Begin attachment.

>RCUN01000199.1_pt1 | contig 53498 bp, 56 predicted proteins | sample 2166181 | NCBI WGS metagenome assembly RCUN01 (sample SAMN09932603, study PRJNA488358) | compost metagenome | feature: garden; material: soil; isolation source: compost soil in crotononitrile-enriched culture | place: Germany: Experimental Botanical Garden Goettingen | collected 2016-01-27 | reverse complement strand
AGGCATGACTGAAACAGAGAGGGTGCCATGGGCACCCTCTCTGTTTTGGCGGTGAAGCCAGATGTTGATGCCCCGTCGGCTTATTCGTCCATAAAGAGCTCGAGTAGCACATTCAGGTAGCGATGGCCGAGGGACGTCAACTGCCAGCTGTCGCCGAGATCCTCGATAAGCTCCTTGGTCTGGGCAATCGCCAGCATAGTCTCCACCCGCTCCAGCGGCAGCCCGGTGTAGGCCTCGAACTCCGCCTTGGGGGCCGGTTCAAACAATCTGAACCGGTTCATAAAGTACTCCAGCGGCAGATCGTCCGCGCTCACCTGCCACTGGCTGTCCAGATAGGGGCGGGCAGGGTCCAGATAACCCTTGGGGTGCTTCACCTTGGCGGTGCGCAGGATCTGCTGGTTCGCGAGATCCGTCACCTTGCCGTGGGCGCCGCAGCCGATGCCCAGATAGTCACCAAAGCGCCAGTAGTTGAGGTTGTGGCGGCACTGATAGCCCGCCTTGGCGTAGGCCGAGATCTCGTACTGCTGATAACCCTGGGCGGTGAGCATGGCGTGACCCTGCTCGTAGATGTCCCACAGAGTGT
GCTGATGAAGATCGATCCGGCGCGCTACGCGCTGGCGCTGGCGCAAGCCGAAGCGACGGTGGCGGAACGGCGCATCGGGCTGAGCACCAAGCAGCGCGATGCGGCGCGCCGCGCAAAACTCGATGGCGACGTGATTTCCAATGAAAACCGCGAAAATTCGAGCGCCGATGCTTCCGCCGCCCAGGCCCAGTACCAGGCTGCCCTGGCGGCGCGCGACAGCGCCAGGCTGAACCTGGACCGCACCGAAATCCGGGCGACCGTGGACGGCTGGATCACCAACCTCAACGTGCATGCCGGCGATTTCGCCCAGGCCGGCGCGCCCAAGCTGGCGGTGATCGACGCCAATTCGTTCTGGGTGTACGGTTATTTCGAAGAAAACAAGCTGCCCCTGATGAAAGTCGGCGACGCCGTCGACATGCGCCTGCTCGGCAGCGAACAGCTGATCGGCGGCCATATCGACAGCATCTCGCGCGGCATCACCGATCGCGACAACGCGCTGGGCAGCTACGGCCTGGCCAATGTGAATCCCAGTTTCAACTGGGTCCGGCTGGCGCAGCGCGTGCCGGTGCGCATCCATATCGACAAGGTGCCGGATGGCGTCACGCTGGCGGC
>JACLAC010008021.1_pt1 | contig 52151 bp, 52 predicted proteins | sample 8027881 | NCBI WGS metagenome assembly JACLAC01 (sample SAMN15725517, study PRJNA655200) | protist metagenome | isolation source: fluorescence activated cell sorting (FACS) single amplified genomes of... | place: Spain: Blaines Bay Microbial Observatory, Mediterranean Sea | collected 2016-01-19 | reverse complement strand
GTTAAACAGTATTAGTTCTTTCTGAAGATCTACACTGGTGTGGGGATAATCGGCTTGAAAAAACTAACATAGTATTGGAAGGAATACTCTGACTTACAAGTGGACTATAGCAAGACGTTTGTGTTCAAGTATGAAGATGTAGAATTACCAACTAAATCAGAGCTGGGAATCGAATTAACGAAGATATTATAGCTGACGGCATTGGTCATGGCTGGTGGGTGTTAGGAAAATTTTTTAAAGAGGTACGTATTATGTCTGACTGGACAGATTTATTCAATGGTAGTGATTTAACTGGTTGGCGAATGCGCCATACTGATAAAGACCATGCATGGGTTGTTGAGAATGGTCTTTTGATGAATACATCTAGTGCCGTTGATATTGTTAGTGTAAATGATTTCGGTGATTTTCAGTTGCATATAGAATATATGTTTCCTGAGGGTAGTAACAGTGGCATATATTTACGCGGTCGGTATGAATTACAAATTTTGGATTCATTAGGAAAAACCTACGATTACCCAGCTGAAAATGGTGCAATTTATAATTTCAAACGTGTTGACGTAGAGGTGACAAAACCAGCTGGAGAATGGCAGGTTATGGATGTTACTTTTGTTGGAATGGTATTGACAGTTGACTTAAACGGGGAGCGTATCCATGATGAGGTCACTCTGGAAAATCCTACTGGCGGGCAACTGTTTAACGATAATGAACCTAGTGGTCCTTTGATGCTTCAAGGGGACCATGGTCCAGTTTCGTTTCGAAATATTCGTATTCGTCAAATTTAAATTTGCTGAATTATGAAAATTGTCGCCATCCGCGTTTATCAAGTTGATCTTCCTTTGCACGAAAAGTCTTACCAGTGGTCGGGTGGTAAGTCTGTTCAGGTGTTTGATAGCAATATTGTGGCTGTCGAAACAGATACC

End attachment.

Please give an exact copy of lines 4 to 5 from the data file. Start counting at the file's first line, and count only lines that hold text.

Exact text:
>JACLAC010008021.1_pt1 | contig 52151 bp, 52 predicted proteins | sample 8027881 | NCBI WGS metagenome assembly JACLAC01 (sample SAMN15725517, study PRJNA655200) | protist metagenome | isolation source: fluorescence activated cell sorting (FACS) single amplified genomes of... | place: Spain: Blaines Bay Microbial Observatory, Mediterranean Sea | collected 2016-01-19 | reverse complement strand
GTTAAACAGTATTAGTTCTTTCTGAAGATCTACACTGGTGTGGGGATAATCGGCTTGAAAAAACTAACATAGTATTGGAAGGAATACTCTGACTTACAAGTGGACTATAGCAAGACGTTTGTGTTCAAGTATGAAGATGTAGAATTACCAACTAAATCAGAGCTGGGAATCGAATTAACGAAGATATTATAGCTGACGGCATTGGTCATGGCTGGTGGGTGTTAGGAAAATTTTTTAAAGAGGTACGTATTATGTCTGACTGGACAGATTTATTCAATGGTAGTGATTTAACTGGTTGGCGAATGCGCCATACTGATAAAGACCATGCATGGGTTGTTGAGAATGGTCTTTTGATGAATACATCTAGTGCCGTTGATATTGTTAGTGTAAATGATTTCGGTGATTTTCAGTTGCATATAGAATATATGTTTCCTGAGGGTAGTAACAGTGGCATATATTTACGCGGTCGGTATGAATTACAAATTTTGGATTCATTAGGAAAAACCTACGATTACCCAGCTGAAAATGGTGCAATTTATAATTTCAAACGTGTTGACGTAGAGGTGACAAAACCAGCTGGAGAATGGCAGGTTATGGATGTTACTTTTGTTGGAATGGTATTGACAGTTGACTTAAACGGGGAGCGTATCCATGATGAGGTCACTCTGGAAAATCCTACTGGCGGGCAACTGTTTAACGATAATGAACCTAGTGGTCCTTTGATGCTTCAAGGGGACCATGGTCCAGTTTCGTTTCGAAATATTCGTATTCGTCAAATTTAAATTTGCTGAATTATGAAAATTGTCGCCATCCGCGTTTATCAAGTTGATCTTCCTTTGCACGAAAAGTCTTACCAGTGGTCGGGTGGTAAGTCTGTTCAGGTGTTTGATAGCAATATTGTGGCTGTCGAAACAGATACC